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Re: ldap proxy/cache/replication, ala AD
On Monday 04 October 2004 13:49, you wrote:
> A feature of windows when authenticating from AD is that if you've logged
> in sucessfully against the domain, you can do so again wherever that
> machine may be, or status of the domain controller.
> Meaning a laptop user can take it home, and continue to login and out as if
> it was still at work.
Perhaps I should be clearer here.
Karsten Gorling was kind enough to offer me advise offlist, with using
kerberos. But that doesn't get me any closer to my goal.
I hope to hold only user accounts in LDAP, all "system" accounts (root,
apache, bin, sshd, etc) will remain local.
Taking my example of a laptop user:
UserA logins, does some work, logs out, and goes home taking the laptop.
UserA wants to do some work at home, but, oh no, he can't login as the LDAP
server isn't available.
In a windows domain infrastructure UserA's credentials would have been cached,
and he could use the machine (mostly) as if the DC was available.
> Can I do something like this securely with openldap?
> Syncrepl looks promising, but it's probable, in limited circumstances, the
> user may have root, or sudo root, access. Obviously they shouldn't have
> read access to sensitive information contained in the copy, or partial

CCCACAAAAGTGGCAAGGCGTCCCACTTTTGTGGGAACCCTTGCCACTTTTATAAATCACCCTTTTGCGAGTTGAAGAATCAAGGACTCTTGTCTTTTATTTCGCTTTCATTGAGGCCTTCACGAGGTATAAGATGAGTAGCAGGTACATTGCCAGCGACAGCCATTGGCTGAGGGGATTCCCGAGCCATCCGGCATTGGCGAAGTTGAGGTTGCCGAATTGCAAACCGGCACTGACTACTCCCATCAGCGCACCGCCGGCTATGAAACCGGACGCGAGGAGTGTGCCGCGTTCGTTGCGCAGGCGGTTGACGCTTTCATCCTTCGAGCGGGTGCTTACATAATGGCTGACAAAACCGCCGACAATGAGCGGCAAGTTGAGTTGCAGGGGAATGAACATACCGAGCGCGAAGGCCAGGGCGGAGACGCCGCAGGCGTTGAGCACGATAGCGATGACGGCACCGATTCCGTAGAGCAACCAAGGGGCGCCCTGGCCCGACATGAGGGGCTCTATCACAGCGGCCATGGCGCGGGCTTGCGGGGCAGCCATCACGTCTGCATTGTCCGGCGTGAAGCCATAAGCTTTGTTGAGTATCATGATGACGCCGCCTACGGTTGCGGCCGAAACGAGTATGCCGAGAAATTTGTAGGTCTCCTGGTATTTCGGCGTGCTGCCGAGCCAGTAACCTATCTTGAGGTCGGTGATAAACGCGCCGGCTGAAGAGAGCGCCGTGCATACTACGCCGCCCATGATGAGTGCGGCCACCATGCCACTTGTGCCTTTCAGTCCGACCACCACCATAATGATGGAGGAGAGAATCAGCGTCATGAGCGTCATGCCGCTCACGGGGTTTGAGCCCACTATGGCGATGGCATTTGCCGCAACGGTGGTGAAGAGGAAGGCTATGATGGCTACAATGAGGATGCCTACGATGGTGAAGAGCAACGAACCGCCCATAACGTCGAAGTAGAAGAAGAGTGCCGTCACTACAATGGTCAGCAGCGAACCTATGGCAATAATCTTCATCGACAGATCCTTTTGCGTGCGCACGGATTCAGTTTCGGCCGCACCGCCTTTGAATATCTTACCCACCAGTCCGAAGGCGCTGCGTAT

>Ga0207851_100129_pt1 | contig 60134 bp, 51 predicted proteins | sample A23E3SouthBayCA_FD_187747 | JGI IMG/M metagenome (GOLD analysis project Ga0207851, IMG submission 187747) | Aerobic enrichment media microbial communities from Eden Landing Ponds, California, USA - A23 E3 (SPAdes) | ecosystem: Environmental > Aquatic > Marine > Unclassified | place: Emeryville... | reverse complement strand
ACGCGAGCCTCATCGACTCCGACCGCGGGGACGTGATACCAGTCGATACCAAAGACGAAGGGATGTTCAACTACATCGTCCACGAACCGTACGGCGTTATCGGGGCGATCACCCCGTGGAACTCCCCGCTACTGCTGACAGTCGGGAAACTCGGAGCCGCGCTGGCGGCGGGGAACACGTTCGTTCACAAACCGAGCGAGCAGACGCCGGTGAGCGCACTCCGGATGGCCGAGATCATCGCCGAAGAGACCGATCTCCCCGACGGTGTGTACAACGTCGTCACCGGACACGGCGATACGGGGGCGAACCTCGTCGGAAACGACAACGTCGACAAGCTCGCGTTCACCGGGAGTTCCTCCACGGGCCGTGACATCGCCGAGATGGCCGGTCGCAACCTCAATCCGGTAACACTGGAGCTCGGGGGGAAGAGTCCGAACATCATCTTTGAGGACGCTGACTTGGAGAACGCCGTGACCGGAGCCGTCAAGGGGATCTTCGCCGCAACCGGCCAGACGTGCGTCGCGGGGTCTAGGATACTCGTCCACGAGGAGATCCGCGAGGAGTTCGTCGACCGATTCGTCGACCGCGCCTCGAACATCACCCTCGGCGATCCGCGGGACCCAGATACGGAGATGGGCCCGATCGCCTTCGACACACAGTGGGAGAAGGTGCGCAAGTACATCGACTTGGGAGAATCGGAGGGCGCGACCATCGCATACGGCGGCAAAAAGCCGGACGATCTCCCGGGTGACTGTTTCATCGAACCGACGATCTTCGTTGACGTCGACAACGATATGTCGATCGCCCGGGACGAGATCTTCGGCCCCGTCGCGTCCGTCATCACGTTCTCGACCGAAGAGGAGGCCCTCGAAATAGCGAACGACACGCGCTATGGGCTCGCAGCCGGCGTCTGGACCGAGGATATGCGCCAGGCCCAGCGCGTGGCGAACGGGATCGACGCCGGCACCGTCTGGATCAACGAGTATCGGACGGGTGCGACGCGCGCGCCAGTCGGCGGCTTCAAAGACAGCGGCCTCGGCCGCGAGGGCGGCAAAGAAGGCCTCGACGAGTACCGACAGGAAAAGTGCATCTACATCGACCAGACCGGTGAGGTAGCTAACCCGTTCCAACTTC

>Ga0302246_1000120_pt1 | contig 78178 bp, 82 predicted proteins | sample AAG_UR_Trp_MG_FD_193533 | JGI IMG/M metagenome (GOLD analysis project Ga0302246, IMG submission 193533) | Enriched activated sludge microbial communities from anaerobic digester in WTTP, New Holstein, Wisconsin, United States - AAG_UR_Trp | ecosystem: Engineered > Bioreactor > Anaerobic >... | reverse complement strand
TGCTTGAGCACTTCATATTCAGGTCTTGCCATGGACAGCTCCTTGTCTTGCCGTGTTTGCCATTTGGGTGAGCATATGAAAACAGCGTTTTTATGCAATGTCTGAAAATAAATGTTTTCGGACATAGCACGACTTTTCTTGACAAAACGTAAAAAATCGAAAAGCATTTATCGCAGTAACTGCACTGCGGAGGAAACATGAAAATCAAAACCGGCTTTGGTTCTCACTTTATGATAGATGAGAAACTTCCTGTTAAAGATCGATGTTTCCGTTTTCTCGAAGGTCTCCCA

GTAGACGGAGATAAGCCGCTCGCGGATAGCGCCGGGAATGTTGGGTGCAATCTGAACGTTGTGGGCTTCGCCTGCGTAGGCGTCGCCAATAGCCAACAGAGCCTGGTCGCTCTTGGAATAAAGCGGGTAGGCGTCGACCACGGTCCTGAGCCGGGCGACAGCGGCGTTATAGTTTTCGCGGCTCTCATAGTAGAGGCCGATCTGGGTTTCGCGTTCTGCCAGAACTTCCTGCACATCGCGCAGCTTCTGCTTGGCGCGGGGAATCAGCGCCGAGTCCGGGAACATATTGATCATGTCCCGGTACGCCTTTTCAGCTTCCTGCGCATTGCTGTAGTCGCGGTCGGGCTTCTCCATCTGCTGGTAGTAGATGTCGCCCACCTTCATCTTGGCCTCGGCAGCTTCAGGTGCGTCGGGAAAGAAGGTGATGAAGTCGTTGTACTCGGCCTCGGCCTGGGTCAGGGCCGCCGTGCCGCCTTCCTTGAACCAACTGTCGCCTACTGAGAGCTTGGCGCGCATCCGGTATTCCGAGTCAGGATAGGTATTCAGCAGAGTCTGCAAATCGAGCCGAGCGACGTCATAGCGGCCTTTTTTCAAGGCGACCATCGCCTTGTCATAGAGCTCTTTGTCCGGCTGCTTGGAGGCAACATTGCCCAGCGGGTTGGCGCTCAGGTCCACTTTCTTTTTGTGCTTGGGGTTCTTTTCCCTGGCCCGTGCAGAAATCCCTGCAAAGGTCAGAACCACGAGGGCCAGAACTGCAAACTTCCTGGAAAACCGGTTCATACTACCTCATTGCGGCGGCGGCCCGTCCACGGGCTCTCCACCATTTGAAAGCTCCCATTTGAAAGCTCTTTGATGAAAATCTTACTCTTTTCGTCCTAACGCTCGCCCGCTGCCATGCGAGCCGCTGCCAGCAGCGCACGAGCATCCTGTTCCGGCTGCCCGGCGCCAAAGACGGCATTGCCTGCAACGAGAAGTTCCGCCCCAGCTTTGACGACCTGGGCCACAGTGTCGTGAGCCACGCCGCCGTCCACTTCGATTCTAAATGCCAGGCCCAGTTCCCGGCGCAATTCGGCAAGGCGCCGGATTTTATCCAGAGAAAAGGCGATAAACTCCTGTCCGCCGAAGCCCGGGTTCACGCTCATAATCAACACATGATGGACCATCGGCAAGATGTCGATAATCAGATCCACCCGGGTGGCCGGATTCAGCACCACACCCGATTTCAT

> copy, of the ldap directory on their machine.
> Could a proxy/cache hold onto information queried indefinetely, and update
> it on the next query if a valid server is available?
Having now read most of the rather dry proxycaching pdf, it looks like it
could do what I'm hoping for.
It'll mean running an LDAP server, as a cache, on each and every machine, but
that's no hardship.
But, if I log onto and off a machine, then change my password on another
machine, during the time frame the first will cache queries, will it then
accept my old, or new password?
To allow users continued access, the cache would need to hold onto queries for
a number of weeks...
Can the data held in the cache be examined by a user at all?
Some may have limited root access, so count permissional security out.
NSCD is there to handle some caching, but my understanding is it's cache isn't
stored at all, so won't last over reboots.
Senior Systems Administrator - Global Operations - Comodo
Invent ² Secure
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Fax Europe: +44 (0) 161 8771767